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High temperatures can strain power grid and energy bill

You can continue to cool off your home without paying hot prices!

AUSTIN — With record-setting temperatures like we've seen in the past few weeks, a lot of us are cranking up the AC, but that can put strain on the power grid and drive up our energy bills.

"You can't be out here for more than like 10 minutes without sweating," said one park goer Wednesday.

"To me, it's like when you open the oven and you just feel the heat," said another.

In fact, both ERCOT and Austin Energy say customers set an all-time peak demand record in the past few days, part of that due to the increasing population.

"The peak demand is important because that's what strains the grid," said Michael Webber, the deputy director of the Energy Institute at UT.

He said Texas is unique because it has its own power grid. In the U.S., there's one for the East, for the West and Texas.

According to Webber, air conditioning accounts for about 50 percent of the peak demand usage.

"There is a risk of these blackouts, which is problematic, it's expensive, it's annoying, it's disruptive, but we've got a few steps before we're there, and so far it looks like we're hanging in there," said Webber.

"I think we're in a good place," said Debbie Kimberley with Austin Energy.

If you've seen your power flicker on or off in the past few days, Kimberley said it's more likely due to equipment overheating than a system failure, but even then she says that's rare.

"We haven't really seen it on any wide-scale basis," said Kimberley.

But she said it is important to keep usage low for the grid and your pocketbook. First, she suggests turning up your thermostat to 78, and when you're not home, 85.

"That will save you money right there. Why cool an empty house to 73 degrees," said Kimberley.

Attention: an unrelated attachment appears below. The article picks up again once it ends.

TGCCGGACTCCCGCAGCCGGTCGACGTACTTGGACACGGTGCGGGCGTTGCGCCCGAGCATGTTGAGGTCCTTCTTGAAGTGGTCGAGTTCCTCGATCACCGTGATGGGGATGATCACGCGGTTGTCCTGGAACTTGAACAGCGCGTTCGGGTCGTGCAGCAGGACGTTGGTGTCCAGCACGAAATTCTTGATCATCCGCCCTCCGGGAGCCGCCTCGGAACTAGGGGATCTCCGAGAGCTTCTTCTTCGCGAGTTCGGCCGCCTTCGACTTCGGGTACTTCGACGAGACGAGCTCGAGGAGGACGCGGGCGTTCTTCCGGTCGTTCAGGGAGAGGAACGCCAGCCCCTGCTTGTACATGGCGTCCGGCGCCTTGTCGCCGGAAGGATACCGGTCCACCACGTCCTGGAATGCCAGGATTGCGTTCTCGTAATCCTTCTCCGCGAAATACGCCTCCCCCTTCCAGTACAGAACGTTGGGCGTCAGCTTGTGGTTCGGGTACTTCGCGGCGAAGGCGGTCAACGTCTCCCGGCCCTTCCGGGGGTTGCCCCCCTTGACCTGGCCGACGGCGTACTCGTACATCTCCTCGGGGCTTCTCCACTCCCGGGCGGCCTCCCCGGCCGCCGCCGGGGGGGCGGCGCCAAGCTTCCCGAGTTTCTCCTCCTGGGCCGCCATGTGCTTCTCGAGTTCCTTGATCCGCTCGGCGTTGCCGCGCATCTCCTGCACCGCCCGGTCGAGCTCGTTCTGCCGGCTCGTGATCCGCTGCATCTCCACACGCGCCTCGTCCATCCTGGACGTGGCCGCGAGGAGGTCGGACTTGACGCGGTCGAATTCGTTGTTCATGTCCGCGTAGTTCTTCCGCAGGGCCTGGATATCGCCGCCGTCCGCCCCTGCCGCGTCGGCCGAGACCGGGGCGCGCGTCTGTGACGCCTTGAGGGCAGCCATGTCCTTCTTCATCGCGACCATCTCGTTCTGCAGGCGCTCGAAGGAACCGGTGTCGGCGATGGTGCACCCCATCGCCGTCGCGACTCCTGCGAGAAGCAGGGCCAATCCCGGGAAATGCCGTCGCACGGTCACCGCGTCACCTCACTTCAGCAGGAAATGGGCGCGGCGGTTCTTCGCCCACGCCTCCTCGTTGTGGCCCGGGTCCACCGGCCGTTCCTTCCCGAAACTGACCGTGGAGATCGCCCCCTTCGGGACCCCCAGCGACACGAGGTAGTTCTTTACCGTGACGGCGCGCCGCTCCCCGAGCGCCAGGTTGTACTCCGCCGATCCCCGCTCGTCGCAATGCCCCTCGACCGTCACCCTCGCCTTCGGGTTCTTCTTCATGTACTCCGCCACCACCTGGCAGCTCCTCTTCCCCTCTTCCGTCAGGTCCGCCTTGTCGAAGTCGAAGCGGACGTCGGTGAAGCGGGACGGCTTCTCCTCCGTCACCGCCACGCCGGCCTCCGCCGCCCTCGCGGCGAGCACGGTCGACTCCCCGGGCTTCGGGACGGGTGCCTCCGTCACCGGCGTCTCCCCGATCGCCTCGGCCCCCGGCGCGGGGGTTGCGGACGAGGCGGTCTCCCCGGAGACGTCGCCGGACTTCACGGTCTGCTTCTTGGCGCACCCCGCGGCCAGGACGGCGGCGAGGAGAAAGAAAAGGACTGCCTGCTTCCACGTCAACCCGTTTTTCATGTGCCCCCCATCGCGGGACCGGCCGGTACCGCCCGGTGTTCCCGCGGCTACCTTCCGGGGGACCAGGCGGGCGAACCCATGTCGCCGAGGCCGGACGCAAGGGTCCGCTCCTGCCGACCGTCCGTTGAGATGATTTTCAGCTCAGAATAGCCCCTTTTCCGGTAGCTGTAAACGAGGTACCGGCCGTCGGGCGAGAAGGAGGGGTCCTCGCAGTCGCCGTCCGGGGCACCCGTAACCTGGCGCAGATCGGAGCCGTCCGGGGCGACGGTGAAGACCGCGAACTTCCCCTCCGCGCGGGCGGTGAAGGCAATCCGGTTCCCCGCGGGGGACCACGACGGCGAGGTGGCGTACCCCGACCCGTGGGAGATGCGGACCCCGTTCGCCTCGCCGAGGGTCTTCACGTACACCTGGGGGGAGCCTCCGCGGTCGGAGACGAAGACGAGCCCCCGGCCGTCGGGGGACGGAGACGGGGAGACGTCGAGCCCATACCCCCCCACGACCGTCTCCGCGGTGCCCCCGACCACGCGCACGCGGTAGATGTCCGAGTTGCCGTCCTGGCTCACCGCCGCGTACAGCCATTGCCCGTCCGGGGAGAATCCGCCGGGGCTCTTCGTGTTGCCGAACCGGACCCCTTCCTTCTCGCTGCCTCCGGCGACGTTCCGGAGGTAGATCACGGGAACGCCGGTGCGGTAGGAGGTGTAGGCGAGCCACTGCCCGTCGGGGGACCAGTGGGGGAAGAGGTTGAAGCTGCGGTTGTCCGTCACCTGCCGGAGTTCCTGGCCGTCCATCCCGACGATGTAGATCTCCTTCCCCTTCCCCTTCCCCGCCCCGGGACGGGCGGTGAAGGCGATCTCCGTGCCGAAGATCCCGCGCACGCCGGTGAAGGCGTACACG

She suggests turning off lights and fans when you're gone, changing your air filter every month, planting shrubs around your AC unit, closing drapes and blinds, cleaning your refrigerator coils, and waiting to run a dishwasher or clothes dryer until nighttime around 10 p.m.

"Even if just 10 percent of us do it, it adds up," said Webber.

If you're an Austin Energy customer, you can download their app that shows you not just how many kilowatt hours you're using, but how many dollars you've spent. Kimberley says that can help you control your energy use so you're not surprised by your bill.

They also have a power partner thermostat program. If you get a smart thermostat, where you can control it via WiFi, you can get a rebate for enrolling in their voluntary program. It allows the city to adjust your thermostat by a few degrees during peak hours between 4 and 6 p.m.

Webber said ERCOT has three phases: alerting people to save energy, asking industrial partners to shut down during peak hours, and then rolling blackouts.

"It's worthy of concern, but it's not worthy of panic right now, we have things we can do to manage it," said Webber.

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